To see the problem, let us begin with originalism. Dworkin favors “semantic originalism,” which requires judges to follow what the Constitution’s Framers meant to say. He does not favor “expectation originalism,” which means that judges must follow what the Framers hoped, or expected, that their words would be taken to mean. But Dworkin misunderstands his adversaries. Sophisticated originalists such as Scalia are not much interested in the Framers. They care about the ratifiers--We the People--who were authorized to make the Constitution law. Nor do the best originalists focus on the “intentions,” or hopes, or expectations, of the Framers. Instead they focus on the original public meaning of the document. Originalists believe that the Constitution must be construed to fit with its original public meaning to those who ratified it. Originalists insist that words have public meanings, and that the task of constitutional interpretation is to uncover those meanings at the time of ratification.
Dworkin could easily use this point to his advantage. He could contend that the original public meaning consists of abstract moral commitments, not concrete judgments. But if he is playing the originalists’ game here, as he seems to be doing, his contention stands or falls on the answer to a historical question: did the original public meaning consist of abstract commitments or concrete ones? Dworkin seems unaccountably confident that, as a matter of history, the Constitution was understood to contain abstract ideals. As it happens, there is a considerable historical literature on this, to which Dworkin does not refer; and it is not at all clear that Dworkin’s conclusion is right on historical grounds.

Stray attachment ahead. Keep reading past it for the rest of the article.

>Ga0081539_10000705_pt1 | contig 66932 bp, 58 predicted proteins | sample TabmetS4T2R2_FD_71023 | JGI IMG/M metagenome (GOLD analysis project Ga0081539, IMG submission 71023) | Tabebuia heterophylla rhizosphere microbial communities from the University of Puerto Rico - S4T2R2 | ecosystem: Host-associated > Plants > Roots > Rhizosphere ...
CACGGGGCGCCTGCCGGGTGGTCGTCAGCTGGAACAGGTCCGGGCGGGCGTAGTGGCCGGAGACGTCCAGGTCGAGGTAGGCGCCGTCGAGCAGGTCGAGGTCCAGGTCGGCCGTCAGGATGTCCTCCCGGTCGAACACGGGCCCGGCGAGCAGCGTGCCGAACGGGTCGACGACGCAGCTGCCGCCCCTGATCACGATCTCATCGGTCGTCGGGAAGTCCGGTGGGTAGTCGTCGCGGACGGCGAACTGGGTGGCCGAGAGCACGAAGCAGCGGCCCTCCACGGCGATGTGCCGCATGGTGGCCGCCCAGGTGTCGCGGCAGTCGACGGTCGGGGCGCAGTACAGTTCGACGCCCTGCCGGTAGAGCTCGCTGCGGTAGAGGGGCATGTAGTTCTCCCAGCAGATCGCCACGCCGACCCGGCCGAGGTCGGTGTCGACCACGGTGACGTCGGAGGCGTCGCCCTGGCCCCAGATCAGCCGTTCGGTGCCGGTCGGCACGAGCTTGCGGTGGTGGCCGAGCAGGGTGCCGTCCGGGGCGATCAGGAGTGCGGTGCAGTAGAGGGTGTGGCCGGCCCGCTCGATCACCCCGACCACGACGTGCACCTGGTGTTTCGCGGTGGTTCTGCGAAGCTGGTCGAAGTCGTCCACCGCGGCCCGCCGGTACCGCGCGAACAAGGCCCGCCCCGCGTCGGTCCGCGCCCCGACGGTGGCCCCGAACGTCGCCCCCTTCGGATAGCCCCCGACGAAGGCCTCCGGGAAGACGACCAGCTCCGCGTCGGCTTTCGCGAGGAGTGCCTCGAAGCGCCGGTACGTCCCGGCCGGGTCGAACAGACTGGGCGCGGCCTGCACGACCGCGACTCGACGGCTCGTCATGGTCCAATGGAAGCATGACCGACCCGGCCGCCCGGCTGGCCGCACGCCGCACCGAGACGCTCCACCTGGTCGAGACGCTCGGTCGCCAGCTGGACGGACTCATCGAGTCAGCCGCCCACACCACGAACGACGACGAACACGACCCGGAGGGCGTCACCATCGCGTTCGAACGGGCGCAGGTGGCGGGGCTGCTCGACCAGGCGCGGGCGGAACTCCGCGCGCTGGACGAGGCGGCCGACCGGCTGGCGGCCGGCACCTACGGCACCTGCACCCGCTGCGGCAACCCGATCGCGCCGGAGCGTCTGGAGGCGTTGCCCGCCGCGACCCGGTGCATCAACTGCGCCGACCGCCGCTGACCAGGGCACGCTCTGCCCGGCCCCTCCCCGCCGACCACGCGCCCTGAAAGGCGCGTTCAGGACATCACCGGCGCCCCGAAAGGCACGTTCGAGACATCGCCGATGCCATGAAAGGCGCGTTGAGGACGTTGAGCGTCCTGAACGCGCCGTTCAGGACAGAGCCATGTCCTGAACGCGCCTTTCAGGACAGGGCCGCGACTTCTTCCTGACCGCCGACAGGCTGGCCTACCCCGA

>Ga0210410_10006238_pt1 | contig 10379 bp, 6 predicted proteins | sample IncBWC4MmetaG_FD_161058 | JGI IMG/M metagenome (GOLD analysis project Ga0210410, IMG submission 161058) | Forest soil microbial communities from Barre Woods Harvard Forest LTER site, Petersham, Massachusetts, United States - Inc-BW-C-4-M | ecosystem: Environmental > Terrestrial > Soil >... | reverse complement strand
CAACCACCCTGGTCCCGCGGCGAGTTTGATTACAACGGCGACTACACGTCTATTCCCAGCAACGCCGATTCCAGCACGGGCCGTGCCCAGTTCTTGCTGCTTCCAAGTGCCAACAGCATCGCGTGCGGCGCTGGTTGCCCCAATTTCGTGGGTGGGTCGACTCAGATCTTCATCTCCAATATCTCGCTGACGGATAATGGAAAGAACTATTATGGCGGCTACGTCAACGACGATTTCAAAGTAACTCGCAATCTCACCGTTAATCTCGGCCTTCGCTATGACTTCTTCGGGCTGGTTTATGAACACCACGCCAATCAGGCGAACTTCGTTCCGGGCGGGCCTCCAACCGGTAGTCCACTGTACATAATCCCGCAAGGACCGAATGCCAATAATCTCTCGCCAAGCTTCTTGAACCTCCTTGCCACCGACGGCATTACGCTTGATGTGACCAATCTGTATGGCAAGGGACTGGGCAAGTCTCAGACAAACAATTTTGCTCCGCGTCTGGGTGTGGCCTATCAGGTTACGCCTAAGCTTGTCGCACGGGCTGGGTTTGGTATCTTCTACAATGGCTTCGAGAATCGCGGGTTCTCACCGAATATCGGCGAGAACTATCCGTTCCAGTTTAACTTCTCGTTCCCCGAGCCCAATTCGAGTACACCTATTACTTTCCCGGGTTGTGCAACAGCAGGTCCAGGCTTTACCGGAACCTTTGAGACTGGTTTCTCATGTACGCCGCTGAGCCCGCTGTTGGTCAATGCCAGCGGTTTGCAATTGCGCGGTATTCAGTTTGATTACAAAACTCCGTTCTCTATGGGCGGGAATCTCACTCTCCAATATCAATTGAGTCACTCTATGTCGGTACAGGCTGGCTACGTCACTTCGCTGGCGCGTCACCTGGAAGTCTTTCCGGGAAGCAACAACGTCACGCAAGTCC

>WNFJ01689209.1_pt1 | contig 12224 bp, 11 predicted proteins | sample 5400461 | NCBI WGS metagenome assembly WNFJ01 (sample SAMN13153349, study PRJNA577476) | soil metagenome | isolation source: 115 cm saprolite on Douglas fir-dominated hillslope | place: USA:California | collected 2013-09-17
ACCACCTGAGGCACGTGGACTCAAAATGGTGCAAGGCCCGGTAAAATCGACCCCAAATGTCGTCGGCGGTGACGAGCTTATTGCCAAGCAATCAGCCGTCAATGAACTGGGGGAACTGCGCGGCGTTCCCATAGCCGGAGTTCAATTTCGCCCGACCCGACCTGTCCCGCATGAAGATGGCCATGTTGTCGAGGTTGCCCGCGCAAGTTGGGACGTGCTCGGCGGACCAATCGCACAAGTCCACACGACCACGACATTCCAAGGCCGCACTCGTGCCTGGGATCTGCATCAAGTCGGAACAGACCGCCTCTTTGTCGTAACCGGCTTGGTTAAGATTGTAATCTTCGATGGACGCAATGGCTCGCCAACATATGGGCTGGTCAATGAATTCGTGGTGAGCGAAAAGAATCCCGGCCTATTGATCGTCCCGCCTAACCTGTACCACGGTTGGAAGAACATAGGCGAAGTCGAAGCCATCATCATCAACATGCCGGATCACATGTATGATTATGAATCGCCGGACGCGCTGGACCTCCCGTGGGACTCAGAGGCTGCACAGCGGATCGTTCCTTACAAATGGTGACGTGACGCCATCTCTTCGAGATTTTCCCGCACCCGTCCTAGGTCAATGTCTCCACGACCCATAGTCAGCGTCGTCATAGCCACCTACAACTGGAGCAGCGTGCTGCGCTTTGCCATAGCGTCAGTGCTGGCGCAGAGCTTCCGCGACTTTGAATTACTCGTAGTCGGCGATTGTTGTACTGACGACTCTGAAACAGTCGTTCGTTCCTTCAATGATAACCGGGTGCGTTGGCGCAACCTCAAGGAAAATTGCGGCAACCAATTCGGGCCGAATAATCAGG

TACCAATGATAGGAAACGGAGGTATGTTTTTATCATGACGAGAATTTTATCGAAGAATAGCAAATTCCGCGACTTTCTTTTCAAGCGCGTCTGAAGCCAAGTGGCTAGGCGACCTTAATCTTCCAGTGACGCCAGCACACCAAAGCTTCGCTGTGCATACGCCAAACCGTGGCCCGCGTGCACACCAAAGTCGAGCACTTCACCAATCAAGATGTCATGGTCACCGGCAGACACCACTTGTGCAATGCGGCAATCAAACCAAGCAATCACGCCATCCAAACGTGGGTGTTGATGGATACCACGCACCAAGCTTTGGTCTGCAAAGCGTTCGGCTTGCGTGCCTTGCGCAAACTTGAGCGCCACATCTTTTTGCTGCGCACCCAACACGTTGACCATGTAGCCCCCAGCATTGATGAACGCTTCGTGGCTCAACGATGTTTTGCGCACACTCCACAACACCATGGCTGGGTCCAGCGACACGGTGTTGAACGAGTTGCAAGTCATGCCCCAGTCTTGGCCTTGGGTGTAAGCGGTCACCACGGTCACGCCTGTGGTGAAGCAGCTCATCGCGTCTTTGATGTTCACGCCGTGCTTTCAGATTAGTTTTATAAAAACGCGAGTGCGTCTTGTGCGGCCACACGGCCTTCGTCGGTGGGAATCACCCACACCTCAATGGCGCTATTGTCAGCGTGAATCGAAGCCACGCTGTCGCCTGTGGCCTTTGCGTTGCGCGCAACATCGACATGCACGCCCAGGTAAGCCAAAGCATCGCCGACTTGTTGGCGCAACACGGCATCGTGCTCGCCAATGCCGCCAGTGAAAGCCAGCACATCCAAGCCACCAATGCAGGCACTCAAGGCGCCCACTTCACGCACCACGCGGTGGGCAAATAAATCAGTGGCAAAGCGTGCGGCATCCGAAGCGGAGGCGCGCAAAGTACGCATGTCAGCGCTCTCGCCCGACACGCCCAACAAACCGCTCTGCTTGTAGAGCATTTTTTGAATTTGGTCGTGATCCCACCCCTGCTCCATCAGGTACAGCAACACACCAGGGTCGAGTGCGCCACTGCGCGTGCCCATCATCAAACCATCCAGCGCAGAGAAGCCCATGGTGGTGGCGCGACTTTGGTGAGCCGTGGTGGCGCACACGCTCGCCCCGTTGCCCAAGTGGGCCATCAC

But perhaps Dworkin does not really believe that history should have the final word. He might believe that the question is how we should take the Constitution’s words, and perhaps that question is interpretive, not a simple matter of history. Dworkin might well think that if we would make best sense out of the Constitution by treating it as embodying abstract commitments, then that is exactly what we should do. But why, exactly, is that what we should do? Suppose that originalists can claim that their approach fits, well or wonderfully, with many important areas of law--that for the most part the Court’s most important decisions, in those areas, correspond fairly well to the original understanding. Suppose, too, that originalists can argue that their approach would lead to far better results than one that asks judges to ask, and answer, large-scale moral questions. Originalists might well emphasize that judges are not experts on moral and political questions, and their judgments about what is required by justice (not to mention “partnership democracy”) may be unreliable, confused, biased, or even perverse. If so, perhaps we make the best sense out of the Constitution if we read it to fit with the ratifiers’ understandings.